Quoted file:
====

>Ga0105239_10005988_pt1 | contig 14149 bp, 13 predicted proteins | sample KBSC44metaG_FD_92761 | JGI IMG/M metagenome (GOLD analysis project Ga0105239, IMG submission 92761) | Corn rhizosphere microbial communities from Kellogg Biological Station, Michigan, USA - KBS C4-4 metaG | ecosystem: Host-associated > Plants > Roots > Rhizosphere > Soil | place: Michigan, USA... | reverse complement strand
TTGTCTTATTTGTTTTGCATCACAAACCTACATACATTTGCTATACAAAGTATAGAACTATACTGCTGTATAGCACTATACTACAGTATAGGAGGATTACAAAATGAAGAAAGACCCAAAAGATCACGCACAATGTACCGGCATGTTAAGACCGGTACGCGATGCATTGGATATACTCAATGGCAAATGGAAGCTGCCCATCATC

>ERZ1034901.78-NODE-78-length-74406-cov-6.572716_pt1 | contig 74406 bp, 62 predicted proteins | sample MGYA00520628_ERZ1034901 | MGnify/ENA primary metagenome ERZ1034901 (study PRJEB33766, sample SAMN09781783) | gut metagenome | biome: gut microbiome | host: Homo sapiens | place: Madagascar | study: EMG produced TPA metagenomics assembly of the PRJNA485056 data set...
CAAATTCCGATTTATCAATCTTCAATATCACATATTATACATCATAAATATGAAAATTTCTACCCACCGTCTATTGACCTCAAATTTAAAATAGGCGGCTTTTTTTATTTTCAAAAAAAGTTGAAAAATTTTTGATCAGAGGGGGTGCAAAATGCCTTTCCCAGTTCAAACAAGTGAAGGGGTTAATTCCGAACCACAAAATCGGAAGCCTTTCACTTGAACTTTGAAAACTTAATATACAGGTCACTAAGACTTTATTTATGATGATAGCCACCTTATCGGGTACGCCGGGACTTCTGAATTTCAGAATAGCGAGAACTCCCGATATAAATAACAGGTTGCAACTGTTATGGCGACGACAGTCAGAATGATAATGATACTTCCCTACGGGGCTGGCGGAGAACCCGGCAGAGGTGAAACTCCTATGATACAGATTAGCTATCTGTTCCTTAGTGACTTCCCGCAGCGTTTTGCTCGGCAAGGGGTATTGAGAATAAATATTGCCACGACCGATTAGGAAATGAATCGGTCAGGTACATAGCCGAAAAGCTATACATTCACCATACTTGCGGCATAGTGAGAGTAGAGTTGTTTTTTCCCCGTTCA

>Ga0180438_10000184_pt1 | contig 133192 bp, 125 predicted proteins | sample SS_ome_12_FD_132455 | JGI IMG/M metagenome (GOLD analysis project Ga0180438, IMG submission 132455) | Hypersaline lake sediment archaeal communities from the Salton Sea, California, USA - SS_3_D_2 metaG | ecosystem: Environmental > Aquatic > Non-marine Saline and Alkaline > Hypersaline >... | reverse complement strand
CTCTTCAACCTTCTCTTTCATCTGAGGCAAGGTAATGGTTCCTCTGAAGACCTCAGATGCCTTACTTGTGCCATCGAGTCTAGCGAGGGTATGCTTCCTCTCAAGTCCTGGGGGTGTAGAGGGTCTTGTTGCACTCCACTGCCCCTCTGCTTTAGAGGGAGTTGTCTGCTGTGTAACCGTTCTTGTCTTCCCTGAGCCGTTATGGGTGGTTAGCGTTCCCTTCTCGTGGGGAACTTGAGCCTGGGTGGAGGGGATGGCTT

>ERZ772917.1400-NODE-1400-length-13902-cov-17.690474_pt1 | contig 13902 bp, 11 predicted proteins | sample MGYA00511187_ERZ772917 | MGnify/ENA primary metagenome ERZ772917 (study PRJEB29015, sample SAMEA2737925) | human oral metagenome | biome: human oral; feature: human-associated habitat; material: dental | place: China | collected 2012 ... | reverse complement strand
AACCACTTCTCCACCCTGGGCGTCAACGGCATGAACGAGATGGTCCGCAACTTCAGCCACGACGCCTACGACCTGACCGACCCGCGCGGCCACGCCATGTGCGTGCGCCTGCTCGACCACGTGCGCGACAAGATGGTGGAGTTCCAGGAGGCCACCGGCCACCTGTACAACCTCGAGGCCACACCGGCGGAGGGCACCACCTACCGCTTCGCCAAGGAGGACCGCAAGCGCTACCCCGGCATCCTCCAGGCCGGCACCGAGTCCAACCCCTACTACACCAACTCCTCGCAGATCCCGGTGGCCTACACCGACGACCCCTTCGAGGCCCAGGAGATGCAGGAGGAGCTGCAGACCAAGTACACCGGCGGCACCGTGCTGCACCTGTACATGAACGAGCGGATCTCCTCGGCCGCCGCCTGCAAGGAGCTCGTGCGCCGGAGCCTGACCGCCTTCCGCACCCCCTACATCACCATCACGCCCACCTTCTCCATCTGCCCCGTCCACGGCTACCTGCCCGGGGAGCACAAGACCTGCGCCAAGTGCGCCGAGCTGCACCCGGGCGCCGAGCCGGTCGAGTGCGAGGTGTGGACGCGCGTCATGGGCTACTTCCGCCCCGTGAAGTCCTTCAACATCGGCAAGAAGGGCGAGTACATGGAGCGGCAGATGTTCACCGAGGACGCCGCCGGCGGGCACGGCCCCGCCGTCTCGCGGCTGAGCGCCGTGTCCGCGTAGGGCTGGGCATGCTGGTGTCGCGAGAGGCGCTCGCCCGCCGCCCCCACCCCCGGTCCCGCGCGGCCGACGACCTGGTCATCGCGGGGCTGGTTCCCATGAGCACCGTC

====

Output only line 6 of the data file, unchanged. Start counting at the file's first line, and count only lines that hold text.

CTCTTCAACCTTCTCTTTCATCTGAGGCAAGGTAATGGTTCCTCTGAAGACCTCAGATGCCTTACTTGTGCCATCGAGTCTAGCGAGGGTATGCTTCCTCTCAAGTCCTGGGGGTGTAGAGGGTCTTGTTGCACTCCACTGCCCCTCTGCTTTAGAGGGAGTTGTCTGCTGTGTAACCGTTCTTGTCTTCCCTGAGCCGTTATGGGTGGTTAGCGTTCCCTTCTCGTGGGGAACTTGAGCCTGGGTGGAGGGGATGGCTT